As the year enters its final few months, the Museum of Food and Drink (MOFAD) is gearing up for the release of its newest exhibition, African/American: Making the Nation’s Table, held at and in collaboration with The Africa Center. This exhibition is the first in the United States to celebrate black chefs, farmers and food producers that have been fundamental in the development of the country’s food culture. Executive Director of MOFAD Peter Kim tells MOLD that, at its core, the “message of this exhibition is that African American food is American food.” Curated by Jessica B. Harris, a food historian, cookbook author and expert on food from the African Diaspora, the project aims to highlight how the Diaspora has shaped American food and culture. 

Visitors to African/American will first encounter the Legacy Quilt, a textile piece made of 400 different segments, with each patch representing the journey of an African American culinary innovator. Although the quilt reflects the work of hundreds of chefs and food producers, the exhibition focuses on four central stories: enslaved rice farmers, James Hemings, Nathan “Nearest” Green, and Leah Chase. These four narratives uncover contributors and influences in the history of American cuisine that have gone without recognition. Although German and Scotch-Irish immigrants are usually credited with inventing whiskey, it was really slaves like Nathan Green, a close mentor of Jack Daniel, that created the spirit. And Leah Chase, often dubbed the queen of Creole cuisine, founded renowned restaurant Dooky Chase, where activists in the civil rights movement strategized over delicious meals.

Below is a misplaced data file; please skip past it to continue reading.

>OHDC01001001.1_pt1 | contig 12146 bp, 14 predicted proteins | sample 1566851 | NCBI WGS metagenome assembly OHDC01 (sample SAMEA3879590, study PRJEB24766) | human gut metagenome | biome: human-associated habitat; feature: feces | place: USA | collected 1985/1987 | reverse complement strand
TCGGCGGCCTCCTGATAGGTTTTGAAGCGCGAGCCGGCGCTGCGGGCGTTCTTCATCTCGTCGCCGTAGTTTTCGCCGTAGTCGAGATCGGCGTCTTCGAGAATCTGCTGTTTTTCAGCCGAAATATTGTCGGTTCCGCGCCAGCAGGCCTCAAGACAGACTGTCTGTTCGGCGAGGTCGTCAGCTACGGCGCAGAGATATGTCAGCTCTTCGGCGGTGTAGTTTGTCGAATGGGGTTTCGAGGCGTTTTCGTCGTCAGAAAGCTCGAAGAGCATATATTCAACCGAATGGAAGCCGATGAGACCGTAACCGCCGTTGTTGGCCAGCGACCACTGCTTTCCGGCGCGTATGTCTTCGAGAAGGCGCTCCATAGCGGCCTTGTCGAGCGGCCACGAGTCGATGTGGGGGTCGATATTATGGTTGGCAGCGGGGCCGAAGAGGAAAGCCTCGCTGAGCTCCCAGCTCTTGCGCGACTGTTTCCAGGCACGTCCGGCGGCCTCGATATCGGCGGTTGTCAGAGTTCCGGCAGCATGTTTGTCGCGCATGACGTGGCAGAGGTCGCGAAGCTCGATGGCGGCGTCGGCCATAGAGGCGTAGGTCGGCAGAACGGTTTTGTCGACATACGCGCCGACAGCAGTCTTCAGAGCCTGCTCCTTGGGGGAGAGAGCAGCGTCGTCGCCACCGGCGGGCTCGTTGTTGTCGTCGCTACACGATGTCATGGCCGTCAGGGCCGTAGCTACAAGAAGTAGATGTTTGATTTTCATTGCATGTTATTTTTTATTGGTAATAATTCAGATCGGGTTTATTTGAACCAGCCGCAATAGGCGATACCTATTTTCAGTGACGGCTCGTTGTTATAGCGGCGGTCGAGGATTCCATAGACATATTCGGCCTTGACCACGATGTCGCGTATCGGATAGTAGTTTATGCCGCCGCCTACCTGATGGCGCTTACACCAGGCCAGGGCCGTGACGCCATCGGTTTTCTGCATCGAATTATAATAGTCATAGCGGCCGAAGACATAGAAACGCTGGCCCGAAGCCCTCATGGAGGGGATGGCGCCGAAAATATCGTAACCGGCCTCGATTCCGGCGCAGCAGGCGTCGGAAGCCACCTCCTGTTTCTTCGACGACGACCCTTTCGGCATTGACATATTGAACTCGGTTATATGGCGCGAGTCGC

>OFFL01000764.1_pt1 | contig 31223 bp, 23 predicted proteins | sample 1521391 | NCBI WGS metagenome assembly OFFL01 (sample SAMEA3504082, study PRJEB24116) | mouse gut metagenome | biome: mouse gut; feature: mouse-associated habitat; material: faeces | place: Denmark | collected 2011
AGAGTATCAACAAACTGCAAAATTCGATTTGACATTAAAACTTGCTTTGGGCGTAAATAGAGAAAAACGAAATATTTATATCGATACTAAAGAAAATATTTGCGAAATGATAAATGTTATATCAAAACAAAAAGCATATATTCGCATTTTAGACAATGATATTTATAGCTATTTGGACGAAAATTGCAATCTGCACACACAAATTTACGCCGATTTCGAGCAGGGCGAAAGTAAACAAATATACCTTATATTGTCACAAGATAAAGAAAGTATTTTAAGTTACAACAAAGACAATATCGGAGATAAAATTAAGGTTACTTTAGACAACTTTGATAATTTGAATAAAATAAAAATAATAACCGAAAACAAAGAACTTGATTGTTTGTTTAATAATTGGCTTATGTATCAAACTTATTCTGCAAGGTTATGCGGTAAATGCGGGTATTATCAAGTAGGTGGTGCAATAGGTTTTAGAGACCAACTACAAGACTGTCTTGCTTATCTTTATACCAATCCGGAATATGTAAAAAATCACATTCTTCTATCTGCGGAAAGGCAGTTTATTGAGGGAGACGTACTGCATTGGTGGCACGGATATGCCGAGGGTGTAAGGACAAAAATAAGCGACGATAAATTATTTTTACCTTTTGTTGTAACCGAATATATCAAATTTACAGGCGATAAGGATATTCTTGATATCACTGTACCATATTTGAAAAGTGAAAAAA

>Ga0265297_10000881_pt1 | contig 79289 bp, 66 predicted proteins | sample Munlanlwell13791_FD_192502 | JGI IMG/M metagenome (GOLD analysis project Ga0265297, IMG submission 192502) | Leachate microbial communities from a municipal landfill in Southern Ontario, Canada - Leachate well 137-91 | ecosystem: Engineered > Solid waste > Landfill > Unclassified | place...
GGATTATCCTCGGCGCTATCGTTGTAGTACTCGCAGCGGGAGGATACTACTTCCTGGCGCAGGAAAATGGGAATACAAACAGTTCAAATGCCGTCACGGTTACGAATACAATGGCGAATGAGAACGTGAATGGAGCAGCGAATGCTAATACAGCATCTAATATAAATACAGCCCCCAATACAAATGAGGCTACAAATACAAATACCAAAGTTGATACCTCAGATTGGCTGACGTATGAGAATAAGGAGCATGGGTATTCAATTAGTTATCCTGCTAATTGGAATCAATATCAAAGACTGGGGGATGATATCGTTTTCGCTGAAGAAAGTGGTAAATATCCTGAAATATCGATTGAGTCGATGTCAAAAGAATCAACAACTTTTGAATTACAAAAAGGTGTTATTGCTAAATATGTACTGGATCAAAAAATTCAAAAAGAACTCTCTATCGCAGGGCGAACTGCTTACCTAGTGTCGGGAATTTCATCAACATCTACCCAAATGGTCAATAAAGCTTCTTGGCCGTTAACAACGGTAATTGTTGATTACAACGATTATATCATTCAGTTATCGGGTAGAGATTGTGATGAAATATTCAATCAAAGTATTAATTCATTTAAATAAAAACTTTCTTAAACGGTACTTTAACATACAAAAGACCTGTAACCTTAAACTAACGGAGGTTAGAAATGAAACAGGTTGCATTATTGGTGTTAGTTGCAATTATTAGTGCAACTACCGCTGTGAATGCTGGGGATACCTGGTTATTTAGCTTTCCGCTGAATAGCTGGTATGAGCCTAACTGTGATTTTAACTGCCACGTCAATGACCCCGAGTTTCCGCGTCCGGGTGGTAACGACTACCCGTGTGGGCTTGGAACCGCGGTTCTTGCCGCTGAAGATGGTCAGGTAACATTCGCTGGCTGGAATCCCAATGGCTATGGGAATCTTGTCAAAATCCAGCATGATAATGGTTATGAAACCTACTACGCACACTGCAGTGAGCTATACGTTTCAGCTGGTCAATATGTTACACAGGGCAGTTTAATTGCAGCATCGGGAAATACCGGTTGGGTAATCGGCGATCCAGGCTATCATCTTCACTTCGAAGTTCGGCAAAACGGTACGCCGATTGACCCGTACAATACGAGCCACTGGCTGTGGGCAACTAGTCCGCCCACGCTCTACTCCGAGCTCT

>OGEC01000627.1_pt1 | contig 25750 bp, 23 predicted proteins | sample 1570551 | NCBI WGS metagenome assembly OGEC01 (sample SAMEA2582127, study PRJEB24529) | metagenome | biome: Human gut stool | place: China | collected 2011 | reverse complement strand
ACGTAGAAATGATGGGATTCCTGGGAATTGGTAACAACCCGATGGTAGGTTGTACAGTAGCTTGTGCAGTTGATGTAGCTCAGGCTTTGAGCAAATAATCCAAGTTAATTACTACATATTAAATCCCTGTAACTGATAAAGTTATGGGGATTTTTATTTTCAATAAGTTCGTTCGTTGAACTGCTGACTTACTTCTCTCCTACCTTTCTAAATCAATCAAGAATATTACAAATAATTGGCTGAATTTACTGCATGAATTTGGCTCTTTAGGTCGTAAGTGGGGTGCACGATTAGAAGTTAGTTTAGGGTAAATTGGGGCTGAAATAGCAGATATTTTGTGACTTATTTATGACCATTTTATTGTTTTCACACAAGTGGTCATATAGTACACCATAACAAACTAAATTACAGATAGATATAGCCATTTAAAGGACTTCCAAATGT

The exhibition also includes first-ever access to the Ebony Test Kitchen, which MOFAD Executive Director Peter Kim describes as “an iconic, psychedelic fixture of the black culinary identity in the 1970s and 80s, from which Ebony Magazine tested recipes from chicken and oyster gumbo to sweet potato pudding for its iconic ‘Date with a Dish’ column.  Nowhere is the black impact on American cooking more obvious than in the Ebony Test Kitchen. Run by the first and only African American food editor at a major magazine, it celebrated the African diaspora in ways never seen before.” After almost being destroyed when its home in Chicago was torn down, MOFAD won the kitchen in a competitive bid. Musician Questlove will curate music playing in the kitchen, while editors from Ebony Magazine talk about the significance of the space. 

As Kim notes, “no visit to a Museum of Food and Drink exhibition would be complete without breaking bread,” and African/American is no exception. Top Chef and former co-host of The Chew Carla Hall will curate a tasting for the project; inspired by African American travelers who were historically refused food service and had to pack food in shoeboxes for their journeys, her tasting will “use the shoebox lunch as a symbol of culture, connection and the spread of the African American culinary identity across the country.”

Scheduled for release in late February 2020, this project is MOFAD’S most expansive and ambitious exhibition to date. African/American: Making the Nation’s Table will begin its debut at The Africa Center in New York City, before touring across the country. MOFAD is currently hosting a kickstarter to help fund the operational costs of the project.